A note to the reader: Never has it been so evident that history can sometimes be murky and difficult to wade through than during my quest to discover the roots of Christmas caroling! Different sources give different information, conflicting dates, and varying histories.
Ordinarily I would not open with a disclaimer. But, under the circumstances, if the reader were to look up this information on their own, they might find answers different than what I’ve written here. So, I will endeavor to weed through it all and give my own assessment of the material. And, I will try to be clear about where my information came from by citing all sources. - Carolyn
During the autumn season when imagery of the harvest is all around, it can be easy to forget that the cornucopia of produce yielded is the product of year round effort. Thoughwe, most of whom are removed from the production of our own sustenance, may not be consciously aware of the agricultural calendar,it is something that our ancestors were very much aware of. Until very recently in the grand timeline of human history, the vast majority of human beings participated in agriculture, in one way or another, as well as the age old customs and rituals that went along with it.
November hearkens the coming of that great American harvest feast wherein we express our gratitude for Nature’s bounty, and for the indigenous people whose generous support ensured the survival of the progenitors of our nation. However, when we dig a little deeper we discover that the tradition of Thanksgiving extends far beyond the borders of the United States.
Canada celebrates her own Thanksgiving in October, and Germany’s version, called Erntedankfest, is celebrated either at the end of September or in early October. The November harvest festival that the British-American pilgrims would have been familiar with, prior to their emigration, is the Feast of Saint Martin,or Martinmas.
Halloween is a fun and festive time of year with roots going back to Old World tradition. While some traditions have faded away, others survived and are still practiced today. In the old days, both October 31s and November 1st were considered special days. Often the eve before a holiday was the time for raucous revelry while the next morning was the time for solemn church going. Thus, All Hallows Eve (or evening) became Hallowe’en, and then simply Halloween. Of course we know that before it was All Hallows, the celebration was called Samhain (pronounced sow-en), a Celtic pagan high day. For this edition of The Archivist’s Corner, your archivist has uncovered some antiquated accounts of Celtic Halloween customs for your reading pleasure.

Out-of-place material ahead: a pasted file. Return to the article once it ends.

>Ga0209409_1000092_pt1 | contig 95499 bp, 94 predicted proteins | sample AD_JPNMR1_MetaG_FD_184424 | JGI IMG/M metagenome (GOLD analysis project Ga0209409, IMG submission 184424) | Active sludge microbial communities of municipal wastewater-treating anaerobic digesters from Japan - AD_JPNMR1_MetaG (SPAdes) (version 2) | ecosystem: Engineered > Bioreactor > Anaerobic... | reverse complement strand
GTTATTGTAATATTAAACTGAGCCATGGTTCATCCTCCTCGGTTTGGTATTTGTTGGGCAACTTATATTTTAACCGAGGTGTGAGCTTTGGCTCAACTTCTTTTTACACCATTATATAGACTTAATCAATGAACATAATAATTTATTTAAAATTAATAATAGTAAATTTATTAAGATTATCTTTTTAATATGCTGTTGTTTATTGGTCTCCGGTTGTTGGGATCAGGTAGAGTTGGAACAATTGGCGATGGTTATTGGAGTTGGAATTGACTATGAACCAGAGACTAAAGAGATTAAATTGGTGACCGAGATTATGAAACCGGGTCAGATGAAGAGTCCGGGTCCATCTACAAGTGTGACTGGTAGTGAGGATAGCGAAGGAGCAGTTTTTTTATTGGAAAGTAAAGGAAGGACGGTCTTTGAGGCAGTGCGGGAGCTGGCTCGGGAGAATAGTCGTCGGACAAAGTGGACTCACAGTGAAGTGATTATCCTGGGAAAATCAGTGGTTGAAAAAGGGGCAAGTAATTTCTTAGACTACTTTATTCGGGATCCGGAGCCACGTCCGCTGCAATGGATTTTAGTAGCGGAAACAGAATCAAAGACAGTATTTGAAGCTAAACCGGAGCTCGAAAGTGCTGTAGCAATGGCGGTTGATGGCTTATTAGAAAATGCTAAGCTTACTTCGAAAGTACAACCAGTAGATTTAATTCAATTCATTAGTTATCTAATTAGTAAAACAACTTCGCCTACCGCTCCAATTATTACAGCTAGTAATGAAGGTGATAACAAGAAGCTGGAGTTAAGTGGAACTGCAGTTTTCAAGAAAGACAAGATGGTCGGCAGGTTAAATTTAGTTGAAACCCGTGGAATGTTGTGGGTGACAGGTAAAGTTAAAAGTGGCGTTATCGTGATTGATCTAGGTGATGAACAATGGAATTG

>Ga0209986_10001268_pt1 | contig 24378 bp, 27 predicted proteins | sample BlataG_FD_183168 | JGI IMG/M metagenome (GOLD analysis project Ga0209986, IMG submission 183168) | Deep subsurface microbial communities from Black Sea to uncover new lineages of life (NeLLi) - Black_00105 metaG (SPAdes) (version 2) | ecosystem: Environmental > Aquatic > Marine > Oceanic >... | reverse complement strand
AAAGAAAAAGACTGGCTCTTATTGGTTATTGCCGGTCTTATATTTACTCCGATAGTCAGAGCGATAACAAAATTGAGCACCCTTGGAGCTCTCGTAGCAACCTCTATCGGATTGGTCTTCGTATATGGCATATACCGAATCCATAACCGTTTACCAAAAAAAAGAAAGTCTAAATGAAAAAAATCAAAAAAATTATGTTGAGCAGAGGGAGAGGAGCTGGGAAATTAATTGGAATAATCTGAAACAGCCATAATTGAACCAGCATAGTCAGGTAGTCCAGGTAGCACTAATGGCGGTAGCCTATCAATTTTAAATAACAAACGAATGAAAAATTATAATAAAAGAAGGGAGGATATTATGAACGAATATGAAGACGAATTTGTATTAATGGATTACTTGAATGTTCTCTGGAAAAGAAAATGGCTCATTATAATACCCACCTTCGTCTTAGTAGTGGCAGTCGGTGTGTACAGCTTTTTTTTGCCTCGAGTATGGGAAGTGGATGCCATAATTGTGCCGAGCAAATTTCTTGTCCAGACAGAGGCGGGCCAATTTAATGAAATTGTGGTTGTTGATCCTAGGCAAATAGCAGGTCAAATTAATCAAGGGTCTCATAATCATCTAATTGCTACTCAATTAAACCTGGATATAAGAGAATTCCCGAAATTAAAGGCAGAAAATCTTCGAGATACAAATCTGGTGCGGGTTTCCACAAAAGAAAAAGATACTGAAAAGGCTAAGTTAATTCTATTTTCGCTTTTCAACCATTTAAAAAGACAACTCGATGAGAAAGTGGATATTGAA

Trees and wells have been places of wonder, wishes, offerings, and miracles in Britain since time immemorial. In many cases we can only speculate how long folk customs have been occurring. Northern and Central Europeans did not leave written records, apart from pictograms, sparse runic inscriptions or ogham carvings. Add to that, previous generations used materials that erode or decay. The point is that just because there is no record in no way implies something did not occur. But on the same token, it cannot very well be argued that it did occur unless there is hard evidence. This is the conundrum of the historian, but also of the folklorist who studies both lore and folk practices.
Scottish traditional dress is admired the world round. Indeed, Tartan Day celebrates Scottish heritage each year in April in the U.S. and Canada, while Australia and New Zealand celebrate it in July. Individual tartans are identified with different Scottish clans, and we when we hear the word “tartan,” the first image that comes to mind is the famed Scottish kilt. Perhaps it is because the kilt is so unique among modern men’s clothing that it has been the object of such fascination while traditional Scottish women’s clothing is often marginalized as a footnote. Well, this edition of the Archivist’s Corner is turning the tables! Kilt, step aside! Your Archivist has dug through the annals of time to uncover paintings, drawing, and written observations of traditional Scottish women’s apparel from roughly the 18th through the early 20th centuries.
For this edition, being the month of February, I’d like to share some old Scottish love ballads with you. However, these are not the epitome of what we would consider romantic today! But, they depict true emotion, and maybe a strong dose of heartache, while also giving a glimpse of a world gone by.
The Fairy Flag is an heirloom passed down in the McLeods of Dunvegan family for generations. It is held in the Clan’s ancestral home, Dunvegan Castle. This castle has been in the possession of Clan McLeod for over 800 years, making it Scotland’s oldest castle continuously inhabited by the same family.
In this installment we travel to ye olde Yorkshire. Here is a selection of poems and lyrics in the Yorkshire dialect, accompanied by antique illustrations of Yorkshire. The poems come from “Yorkshire Dialect Poems” edited by F.W. Moorman (no date given, it appears to be circa 1911, with many poems dating earlier). All illustrations come from “Yorkshire Painted and Described” by Gordon Home (also undated, appears late 19th or early 20th century). I hope very much that you enjoy.
(originally published in Celtic Guide's November 2013 issue)